Free Translator Free Translator
Translators Dictionaries Courses Other
Home
English Dictionary      examples: 'day', 'get rid of', 'New York Bay'




Kansas   Listen
proper noun
Kansas  n. pl.  (Ethnol.) A tribe of Indians allied to the Winnebagoes and Osages. They formerly inhabited the region which is now the State of Kansas, but were removed to the Indian Territory.






Collaborative International Dictionary of English 0.48








Advanced search
     Find words:
Starting with
Ending with
Containing
Matching a pattern  

Synonyms
Antonyms
Quotes
Words linked to  

only single words



Share |





"Kansas" Quotes from Famous Books



... in the suburbs of Moscow as it could be out on the steppes. A few wolves, more or less, make no difference,—and even they come sometimes within three hours' walk of the Kremlin. Et ego inter lupos,—I too have been among wolves in my time by night, in Kansas, and thought nothing of such rides compared to the one I had when I ...
— The Gypsies • Charles G. Leland

... came here from Kansas, a place in the big, outside World. She got blown to the Land of Oz by a cyclone, and while she was here the Scarecrow and the Tin Woodman ...
— The Marvelous Land of Oz • L. Frank Baum

... interests of individuals have not been sufficiently safeguarded. Many settlers have suffered serious loss, and many promising communities have failed, through the taking of homesteads in regions of little rainfall, as in western Kansas and Nebraska. The government now seeks to protect homesteaders against such errors by distinguishing carefully between lands suitable for ordinary agriculture and those suitable only for dry-farming and stock-raising, by informing prospective settlers in regard to the facts, and ...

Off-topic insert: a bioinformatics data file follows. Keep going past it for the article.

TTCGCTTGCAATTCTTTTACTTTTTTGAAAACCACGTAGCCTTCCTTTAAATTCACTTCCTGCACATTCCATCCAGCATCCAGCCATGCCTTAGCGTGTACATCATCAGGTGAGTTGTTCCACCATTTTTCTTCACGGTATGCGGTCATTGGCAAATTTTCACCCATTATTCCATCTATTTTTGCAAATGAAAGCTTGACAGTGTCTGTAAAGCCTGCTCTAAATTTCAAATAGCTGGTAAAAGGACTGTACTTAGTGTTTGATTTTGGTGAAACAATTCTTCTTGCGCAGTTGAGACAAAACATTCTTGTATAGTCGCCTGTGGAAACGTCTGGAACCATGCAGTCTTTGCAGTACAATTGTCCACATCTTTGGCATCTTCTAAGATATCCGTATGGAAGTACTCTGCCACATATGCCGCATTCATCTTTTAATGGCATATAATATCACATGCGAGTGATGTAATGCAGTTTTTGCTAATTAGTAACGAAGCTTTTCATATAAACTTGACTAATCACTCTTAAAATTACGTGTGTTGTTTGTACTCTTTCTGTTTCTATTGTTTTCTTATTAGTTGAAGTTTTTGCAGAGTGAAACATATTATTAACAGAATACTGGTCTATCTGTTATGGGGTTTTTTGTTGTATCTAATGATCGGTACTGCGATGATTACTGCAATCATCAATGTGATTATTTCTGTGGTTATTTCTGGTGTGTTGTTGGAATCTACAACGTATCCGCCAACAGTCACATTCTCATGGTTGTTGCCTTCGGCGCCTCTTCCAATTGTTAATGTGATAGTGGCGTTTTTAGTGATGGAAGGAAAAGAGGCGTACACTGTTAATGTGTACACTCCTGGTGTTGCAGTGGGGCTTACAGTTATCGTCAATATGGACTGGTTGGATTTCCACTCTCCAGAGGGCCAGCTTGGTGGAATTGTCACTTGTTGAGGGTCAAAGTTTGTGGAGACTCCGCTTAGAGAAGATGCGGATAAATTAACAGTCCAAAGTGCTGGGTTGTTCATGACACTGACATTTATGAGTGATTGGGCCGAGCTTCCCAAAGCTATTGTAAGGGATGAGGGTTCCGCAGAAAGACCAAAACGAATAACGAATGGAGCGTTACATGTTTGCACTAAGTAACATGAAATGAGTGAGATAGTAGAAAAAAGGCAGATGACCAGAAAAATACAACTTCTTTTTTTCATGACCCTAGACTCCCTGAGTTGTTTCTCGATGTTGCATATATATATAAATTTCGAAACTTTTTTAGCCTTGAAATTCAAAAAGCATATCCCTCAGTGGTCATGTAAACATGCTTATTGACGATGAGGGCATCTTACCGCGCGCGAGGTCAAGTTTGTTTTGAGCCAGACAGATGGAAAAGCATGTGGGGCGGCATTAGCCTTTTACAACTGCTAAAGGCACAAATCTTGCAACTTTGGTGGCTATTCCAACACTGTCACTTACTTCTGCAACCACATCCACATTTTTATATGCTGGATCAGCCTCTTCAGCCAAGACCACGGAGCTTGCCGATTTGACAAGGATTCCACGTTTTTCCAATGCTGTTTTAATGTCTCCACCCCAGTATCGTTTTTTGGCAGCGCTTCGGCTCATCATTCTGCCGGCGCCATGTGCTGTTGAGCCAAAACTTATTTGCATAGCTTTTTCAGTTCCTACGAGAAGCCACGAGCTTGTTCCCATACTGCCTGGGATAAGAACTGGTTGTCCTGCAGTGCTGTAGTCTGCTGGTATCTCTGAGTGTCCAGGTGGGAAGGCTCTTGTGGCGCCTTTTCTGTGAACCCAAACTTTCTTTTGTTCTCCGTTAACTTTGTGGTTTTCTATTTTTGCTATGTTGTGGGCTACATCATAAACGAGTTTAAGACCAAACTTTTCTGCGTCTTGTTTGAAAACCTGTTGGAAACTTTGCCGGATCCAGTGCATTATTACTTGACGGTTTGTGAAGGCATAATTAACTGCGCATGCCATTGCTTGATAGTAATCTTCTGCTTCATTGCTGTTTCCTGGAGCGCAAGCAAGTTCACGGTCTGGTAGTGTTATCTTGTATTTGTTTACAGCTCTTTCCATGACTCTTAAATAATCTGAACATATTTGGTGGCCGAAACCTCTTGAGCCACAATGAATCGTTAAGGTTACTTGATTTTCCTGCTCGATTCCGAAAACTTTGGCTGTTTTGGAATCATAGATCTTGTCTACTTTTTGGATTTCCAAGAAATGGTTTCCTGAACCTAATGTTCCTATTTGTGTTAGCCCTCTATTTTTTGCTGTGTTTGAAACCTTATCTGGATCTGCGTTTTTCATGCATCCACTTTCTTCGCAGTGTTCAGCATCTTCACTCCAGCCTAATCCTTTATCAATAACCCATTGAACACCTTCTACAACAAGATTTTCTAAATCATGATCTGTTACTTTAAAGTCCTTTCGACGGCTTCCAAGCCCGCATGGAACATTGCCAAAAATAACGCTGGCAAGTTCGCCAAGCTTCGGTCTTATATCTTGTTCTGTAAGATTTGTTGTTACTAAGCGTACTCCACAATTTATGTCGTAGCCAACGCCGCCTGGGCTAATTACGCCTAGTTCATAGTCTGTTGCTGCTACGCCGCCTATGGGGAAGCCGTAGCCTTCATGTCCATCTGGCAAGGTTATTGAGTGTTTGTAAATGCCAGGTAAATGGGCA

— Community Civics and Rural Life • Arthur W. Dunn

... had much to do with the rapidity with which civil governments have been built up in the West. "This fact," says a recent writer, "will be appreciated by those who know from experience the ease and certainty with which the pioneer on the great plains of Kansas, Nebraska, or Dakota is enabled to select his homestead or 'locate his claim' unaided by the expensive skill ...
— Civil Government in the United States Considered with - Some Reference to Its Origins • John Fiske

... a second time, they made us the most solemn promises of earnest labor for our enfranchisement, when the slaves were safe beyond a peradventure. They never redeemed their promise made during the War, hence, when they urged us to silence in the Kansas campaign, we would not for a moment entertain the proposition. The women generally awoke to their duty to themselves. They had been deceived once and could not be again. If the leaders in the Republican and abolition camps could deceive us, ...
— Eighty Years And More; Reminiscences 1815-1897 • Elizabeth Cady Stanton

... number we gave the Kansas John Brown song, for the benefit of those who collect the more curious ballads of the war. We are indebted to Clark's School-Visitor for the following song of the Contrabands, which originated among the latter, and was first sung by them in the hearing of white people at Fortress ...
— Continental Monthly, Vol. II. July, 1862. No. 1. • Various

... rebellion that turned the scale in favor of the Queen City. The first emigrants had come through Missouri and up the Arkansas, their natural route, and as naturally conducting to Pueblo. But when Missouri and South-eastern Kansas became the scenes of guerrilla warfare the emigrant who would safely convey himself and family across the prairies must seek a more northern parallel. Hence, Pueblo received a check from which it is only now recovering, ...
— Lippincott's Magazine of Popular Literature and Science, Vol. XXVI., December, 1880. • Various